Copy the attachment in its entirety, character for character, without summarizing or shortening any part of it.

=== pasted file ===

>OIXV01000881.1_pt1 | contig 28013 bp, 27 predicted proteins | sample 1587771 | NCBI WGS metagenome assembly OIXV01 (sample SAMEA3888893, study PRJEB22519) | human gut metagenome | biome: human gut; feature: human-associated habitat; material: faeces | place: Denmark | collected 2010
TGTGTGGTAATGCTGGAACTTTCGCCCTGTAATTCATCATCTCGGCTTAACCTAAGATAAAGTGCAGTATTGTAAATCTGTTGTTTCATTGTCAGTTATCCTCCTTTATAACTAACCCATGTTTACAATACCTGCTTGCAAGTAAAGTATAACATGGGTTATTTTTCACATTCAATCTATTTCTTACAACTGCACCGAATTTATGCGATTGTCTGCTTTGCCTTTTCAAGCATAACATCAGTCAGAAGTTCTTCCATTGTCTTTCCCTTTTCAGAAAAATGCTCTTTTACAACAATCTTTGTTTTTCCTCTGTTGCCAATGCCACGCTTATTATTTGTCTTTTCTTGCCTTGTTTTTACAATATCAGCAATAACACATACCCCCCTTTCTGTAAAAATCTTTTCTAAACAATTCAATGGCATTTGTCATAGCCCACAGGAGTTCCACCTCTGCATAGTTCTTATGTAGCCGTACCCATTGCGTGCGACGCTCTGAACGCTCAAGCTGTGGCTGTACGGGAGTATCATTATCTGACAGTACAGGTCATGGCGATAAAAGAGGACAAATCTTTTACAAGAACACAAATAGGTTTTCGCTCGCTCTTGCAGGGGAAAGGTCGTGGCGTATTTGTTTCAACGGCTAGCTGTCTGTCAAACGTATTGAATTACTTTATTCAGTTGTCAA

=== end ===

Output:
>OIXV01000881.1_pt1 | contig 28013 bp, 27 predicted proteins | sample 1587771 | NCBI WGS metagenome assembly OIXV01 (sample SAMEA3888893, study PRJEB22519) | human gut metagenome | biome: human gut; feature: human-associated habitat; material: faeces | place: Denmark | collected 2010
TGTGTGGTAATGCTGGAACTTTCGCCCTGTAATTCATCATCTCGGCTTAACCTAAGATAAAGTGCAGTATTGTAAATCTGTTGTTTCATTGTCAGTTATCCTCCTTTATAACTAACCCATGTTTACAATACCTGCTTGCAAGTAAAGTATAACATGGGTTATTTTTCACATTCAATCTATTTCTTACAACTGCACCGAATTTATGCGATTGTCTGCTTTGCCTTTTCAAGCATAACATCAGTCAGAAGTTCTTCCATTGTCTTTCCCTTTTCAGAAAAATGCTCTTTTACAACAATCTTTGTTTTTCCTCTGTTGCCAATGCCACGCTTATTATTTGTCTTTTCTTGCCTTGTTTTTACAATATCAGCAATAACACATACCCCCCTTTCTGTAAAAATCTTTTCTAAACAATTCAATGGCATTTGTCATAGCCCACAGGAGTTCCACCTCTGCATAGTTCTTATGTAGCCGTACCCATTGCGTGCGACGCTCTGAACGCTCAAGCTGTGGCTGTACGGGAGTATCATTATCTGACAGTACAGGTCATGGCGATAAAAGAGGACAAATCTTTTACAAGAACACAAATAGGTTTTCGCTCGCTCTTGCAGGGGAAAGGTCGTGGCGTATTTGTTTCAACGGCTAGCTGTCTGTCAAACGTATTGAATTACTTTATTCAGTTGTCAA